The saying goes ‘it only takes one bad apple to spoil the barrel’. Like many of us, I’ve come across my fair share of bad apples in my time. I’m speaking figuratively, of course, about the co-worker or team member whose mission in life is to infect those around them with their negativity.
I remember a few years ago, being in the midst of a major corporate restructure where I used to work, and being told very clearly by an external consultant, not to waste my time trying to motivate and support one member of staff. “He’s a bad apple” the consultant said, “don’t waste your time trying to motivate the 5% who aren’t interested, spend your time on the 95% who are”.
At the time, I remember feeling slightly relieved that I could let go, but also slightly challenged that I’d be turning my back on someone who might, just might, be capable of engaging with the restructure and of showing some positive team spirit.
Now I work as a coach, and have learned that a person is more than their behaviour. Let’s take the apple. Its skin is shiny and the flesh is sweet like all the other apples heading off to the barrel. Along the way, the apple is damaged somehow and its skin punctured; it turns a little sour and some juice leaks onto the other apples in the barrel, turning them rotten too. The original intention of the apple was to be part of a lovely barrel of sweet and juicy apples.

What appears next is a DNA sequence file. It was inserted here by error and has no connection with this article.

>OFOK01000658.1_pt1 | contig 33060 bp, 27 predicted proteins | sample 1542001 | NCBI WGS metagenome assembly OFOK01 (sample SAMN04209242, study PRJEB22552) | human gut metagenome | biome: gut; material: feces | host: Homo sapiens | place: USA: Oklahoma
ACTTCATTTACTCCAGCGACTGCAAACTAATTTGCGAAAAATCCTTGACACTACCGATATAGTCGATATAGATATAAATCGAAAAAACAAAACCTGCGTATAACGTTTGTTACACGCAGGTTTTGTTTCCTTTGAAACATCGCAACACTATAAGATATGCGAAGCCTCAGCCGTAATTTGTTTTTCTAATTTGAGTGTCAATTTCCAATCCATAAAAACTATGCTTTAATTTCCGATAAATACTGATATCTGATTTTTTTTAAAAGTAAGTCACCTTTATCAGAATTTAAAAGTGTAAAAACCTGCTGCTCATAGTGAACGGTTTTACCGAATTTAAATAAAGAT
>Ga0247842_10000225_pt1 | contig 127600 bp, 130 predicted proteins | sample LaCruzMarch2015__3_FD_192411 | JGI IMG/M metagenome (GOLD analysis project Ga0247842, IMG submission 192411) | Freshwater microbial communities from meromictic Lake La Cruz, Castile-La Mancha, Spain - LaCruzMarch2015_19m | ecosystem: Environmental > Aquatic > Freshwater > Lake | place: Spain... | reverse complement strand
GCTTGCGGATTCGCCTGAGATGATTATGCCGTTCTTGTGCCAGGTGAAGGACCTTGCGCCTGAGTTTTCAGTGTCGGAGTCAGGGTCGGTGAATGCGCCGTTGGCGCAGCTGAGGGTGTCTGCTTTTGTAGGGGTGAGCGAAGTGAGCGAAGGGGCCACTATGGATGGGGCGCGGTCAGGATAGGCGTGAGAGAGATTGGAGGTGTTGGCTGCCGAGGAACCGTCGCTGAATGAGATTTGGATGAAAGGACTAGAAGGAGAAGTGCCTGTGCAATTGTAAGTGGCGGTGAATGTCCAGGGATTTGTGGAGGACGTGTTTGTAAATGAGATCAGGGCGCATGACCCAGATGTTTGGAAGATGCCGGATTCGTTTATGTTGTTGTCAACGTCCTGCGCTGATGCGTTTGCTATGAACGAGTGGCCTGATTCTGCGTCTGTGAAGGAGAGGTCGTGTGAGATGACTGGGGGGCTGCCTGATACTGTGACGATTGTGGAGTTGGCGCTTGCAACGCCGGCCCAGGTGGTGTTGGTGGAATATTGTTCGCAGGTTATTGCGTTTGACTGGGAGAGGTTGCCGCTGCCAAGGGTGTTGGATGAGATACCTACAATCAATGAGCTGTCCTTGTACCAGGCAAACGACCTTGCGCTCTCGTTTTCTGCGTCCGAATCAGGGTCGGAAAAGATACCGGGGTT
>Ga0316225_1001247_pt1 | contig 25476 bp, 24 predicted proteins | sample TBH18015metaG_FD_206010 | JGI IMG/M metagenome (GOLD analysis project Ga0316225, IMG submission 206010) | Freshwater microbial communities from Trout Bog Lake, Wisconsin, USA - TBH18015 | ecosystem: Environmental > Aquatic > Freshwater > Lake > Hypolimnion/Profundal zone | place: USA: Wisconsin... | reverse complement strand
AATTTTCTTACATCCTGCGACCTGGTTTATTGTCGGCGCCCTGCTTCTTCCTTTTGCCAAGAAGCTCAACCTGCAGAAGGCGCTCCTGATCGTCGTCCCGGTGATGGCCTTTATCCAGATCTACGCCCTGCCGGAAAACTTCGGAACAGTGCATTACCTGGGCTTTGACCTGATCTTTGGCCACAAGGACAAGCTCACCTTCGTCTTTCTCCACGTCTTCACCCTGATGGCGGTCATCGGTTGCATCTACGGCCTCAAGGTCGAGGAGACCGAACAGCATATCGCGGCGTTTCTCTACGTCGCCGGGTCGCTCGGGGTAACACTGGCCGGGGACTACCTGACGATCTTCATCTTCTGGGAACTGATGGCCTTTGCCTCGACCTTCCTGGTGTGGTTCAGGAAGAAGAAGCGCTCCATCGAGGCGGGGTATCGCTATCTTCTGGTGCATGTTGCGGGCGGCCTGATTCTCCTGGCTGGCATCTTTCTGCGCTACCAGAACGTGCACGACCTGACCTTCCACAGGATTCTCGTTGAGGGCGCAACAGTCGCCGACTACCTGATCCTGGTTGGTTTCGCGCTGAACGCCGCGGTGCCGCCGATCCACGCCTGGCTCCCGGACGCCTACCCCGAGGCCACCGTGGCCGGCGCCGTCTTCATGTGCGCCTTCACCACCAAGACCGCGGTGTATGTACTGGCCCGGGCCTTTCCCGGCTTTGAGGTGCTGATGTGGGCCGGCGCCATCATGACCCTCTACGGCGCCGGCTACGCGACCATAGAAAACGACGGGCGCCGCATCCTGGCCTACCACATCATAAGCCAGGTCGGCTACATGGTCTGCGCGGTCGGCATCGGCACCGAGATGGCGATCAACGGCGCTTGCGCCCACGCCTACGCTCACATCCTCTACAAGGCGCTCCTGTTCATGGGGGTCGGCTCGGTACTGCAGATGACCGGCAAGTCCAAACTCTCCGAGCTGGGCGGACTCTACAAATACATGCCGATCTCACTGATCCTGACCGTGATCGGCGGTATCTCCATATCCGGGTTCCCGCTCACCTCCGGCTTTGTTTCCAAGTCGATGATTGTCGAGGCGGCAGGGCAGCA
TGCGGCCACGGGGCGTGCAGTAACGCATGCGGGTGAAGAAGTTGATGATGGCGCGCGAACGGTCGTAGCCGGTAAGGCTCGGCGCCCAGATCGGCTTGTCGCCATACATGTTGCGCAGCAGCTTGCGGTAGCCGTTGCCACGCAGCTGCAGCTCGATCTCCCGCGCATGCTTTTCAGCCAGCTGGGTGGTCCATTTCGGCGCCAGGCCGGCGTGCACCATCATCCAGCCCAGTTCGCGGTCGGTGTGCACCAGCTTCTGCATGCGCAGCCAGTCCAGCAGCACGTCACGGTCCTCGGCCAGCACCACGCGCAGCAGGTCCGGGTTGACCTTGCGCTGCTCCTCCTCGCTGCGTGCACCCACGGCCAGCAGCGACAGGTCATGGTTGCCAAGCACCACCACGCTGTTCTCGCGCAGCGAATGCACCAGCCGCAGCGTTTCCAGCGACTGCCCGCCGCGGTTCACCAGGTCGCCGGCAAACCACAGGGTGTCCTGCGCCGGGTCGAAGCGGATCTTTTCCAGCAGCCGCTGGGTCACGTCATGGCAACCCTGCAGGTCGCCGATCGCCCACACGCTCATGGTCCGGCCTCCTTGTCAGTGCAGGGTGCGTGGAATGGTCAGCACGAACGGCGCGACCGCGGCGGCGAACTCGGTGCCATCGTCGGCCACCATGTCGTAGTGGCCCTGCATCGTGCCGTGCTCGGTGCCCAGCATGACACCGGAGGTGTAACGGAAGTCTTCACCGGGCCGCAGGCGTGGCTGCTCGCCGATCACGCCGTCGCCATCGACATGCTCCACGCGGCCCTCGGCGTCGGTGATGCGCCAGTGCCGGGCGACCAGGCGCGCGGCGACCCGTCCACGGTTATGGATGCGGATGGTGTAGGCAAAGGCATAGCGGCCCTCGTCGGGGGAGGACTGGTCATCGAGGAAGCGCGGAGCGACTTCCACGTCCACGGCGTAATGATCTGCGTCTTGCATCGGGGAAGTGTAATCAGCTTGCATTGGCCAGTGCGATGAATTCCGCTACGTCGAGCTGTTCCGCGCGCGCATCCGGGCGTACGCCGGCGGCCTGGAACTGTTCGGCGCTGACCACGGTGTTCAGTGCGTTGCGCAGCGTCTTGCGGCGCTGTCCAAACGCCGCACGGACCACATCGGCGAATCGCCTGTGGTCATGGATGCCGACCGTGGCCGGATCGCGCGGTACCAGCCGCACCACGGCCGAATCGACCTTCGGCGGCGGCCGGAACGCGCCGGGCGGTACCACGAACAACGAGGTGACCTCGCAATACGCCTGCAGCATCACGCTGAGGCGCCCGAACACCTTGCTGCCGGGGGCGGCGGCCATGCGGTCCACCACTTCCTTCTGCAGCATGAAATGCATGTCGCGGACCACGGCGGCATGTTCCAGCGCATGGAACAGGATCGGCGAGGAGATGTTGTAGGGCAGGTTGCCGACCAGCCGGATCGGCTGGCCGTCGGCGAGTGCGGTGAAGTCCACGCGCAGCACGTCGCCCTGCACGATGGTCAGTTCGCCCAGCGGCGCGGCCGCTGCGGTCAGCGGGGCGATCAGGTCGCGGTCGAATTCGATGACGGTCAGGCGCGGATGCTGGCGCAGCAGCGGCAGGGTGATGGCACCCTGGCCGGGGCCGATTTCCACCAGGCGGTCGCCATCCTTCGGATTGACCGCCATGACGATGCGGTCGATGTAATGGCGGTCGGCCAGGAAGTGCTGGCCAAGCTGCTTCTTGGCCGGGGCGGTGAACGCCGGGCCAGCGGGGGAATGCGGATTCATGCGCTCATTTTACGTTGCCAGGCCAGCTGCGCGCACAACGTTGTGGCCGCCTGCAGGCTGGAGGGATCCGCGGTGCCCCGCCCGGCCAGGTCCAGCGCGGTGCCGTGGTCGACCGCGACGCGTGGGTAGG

Events occur in life which have an impact on us. Some find it hard to overcome those events, and in time, they become defined by the events. That wasn’t their original intention, and actually there’s much more to them than that. The leadership challenge in this situation is to work with the person on what is driving their negative behaviour, rather than simply reacting to it, or attempting to isolate them (ie remove them from the barrel). What are they not telling you, what aren’t you seeing?
Ultimately, the consultant who advised me all those years ago is right. But only once you’ve appreciated that your bad apple is more than simply rotten, and you have given that person the opportunity to show that they are more than their behaviour.